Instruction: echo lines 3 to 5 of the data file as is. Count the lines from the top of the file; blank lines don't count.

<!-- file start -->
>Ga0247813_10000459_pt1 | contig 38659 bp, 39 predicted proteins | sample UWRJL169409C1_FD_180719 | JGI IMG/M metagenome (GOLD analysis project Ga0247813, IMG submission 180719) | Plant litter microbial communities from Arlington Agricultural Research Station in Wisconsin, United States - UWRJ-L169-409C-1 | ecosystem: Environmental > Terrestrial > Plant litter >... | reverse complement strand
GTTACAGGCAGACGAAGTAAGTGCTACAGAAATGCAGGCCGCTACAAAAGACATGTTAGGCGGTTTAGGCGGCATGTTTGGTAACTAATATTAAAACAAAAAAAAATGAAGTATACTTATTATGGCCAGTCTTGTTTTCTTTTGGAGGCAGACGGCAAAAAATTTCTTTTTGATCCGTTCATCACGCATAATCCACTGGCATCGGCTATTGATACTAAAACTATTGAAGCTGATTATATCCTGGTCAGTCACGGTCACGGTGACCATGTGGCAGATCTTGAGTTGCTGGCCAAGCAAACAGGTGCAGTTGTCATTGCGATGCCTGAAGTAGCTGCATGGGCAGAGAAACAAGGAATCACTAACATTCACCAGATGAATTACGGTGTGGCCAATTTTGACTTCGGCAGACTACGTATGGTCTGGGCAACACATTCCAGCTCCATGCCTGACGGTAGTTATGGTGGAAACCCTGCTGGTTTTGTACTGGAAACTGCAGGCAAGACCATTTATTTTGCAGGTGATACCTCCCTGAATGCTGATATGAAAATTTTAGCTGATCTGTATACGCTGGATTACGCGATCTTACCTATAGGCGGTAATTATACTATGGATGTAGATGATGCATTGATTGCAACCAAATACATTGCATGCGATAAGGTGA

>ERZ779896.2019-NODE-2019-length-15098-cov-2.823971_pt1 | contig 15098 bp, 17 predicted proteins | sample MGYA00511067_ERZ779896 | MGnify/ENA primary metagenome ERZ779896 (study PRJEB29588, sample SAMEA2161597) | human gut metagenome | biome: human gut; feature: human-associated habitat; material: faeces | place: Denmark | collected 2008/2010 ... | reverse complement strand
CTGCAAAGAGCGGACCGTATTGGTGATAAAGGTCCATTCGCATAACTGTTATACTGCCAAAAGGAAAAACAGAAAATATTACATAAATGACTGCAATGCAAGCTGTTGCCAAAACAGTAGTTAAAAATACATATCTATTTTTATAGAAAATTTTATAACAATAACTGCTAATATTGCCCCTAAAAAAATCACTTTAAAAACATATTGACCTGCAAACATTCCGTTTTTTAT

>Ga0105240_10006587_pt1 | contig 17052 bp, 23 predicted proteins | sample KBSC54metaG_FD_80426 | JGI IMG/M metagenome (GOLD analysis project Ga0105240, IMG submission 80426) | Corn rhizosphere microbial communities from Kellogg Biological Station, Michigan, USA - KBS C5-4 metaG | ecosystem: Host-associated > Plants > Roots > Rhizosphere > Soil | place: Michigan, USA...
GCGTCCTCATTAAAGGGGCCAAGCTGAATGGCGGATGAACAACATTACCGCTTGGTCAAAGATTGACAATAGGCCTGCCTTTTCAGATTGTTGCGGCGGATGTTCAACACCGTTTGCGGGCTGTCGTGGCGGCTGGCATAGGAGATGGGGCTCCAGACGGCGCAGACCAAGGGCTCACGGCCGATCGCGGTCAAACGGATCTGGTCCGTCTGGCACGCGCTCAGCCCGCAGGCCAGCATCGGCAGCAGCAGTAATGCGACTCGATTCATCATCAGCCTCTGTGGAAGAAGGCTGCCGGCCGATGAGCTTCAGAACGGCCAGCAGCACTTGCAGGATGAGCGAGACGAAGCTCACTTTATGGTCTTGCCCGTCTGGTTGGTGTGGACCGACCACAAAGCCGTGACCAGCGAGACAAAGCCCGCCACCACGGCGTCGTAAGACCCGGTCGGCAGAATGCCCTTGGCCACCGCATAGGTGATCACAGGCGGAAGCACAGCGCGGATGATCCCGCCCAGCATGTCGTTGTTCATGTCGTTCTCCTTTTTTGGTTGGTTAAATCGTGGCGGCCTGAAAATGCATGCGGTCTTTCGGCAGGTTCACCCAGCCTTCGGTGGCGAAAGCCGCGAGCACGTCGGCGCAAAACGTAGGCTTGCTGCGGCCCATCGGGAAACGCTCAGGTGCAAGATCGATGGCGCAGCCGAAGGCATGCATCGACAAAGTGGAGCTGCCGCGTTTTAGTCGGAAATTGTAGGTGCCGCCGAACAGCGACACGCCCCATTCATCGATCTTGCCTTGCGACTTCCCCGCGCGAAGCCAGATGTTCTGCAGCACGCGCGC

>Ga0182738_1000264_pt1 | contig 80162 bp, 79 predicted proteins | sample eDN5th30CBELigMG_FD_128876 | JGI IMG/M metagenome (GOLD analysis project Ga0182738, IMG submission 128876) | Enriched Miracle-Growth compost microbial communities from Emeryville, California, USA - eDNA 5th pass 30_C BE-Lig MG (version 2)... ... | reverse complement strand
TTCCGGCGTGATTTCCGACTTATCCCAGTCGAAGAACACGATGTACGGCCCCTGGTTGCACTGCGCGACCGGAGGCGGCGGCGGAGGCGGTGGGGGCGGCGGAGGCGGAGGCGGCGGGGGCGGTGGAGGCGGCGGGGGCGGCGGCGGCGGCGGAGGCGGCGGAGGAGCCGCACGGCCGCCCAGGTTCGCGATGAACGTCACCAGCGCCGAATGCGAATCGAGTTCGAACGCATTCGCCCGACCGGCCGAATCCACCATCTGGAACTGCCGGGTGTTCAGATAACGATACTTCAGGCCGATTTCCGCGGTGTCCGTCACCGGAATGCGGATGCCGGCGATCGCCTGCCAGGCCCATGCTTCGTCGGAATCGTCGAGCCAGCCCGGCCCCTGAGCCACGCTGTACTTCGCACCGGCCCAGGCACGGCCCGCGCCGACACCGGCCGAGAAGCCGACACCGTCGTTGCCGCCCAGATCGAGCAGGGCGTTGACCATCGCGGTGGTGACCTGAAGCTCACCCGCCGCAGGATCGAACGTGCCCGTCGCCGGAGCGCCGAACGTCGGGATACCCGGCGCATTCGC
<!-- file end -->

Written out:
>ERZ779896.2019-NODE-2019-length-15098-cov-2.823971_pt1 | contig 15098 bp, 17 predicted proteins | sample MGYA00511067_ERZ779896 | MGnify/ENA primary metagenome ERZ779896 (study PRJEB29588, sample SAMEA2161597) | human gut metagenome | biome: human gut; feature: human-associated habitat; material: faeces | place: Denmark | collected 2008/2010 ... | reverse complement strand
CTGCAAAGAGCGGACCGTATTGGTGATAAAGGTCCATTCGCATAACTGTTATACTGCCAAAAGGAAAAACAGAAAATATTACATAAATGACTGCAATGCAAGCTGTTGCCAAAACAGTAGTTAAAAATACATATCTATTTTTATAGAAAATTTTATAACAATAACTGCTAATATTGCCCCTAAAAAAATCACTTTAAAAACATATTGACCTGCAAACATTCCGTTTTTTAT

>Ga0105240_10006587_pt1 | contig 17052 bp, 23 predicted proteins | sample KBSC54metaG_FD_80426 | JGI IMG/M metagenome (GOLD analysis project Ga0105240, IMG submission 80426) | Corn rhizosphere microbial communities from Kellogg Biological Station, Michigan, USA - KBS C5-4 metaG | ecosystem: Host-associated > Plants > Roots > Rhizosphere > Soil | place: Michigan, USA...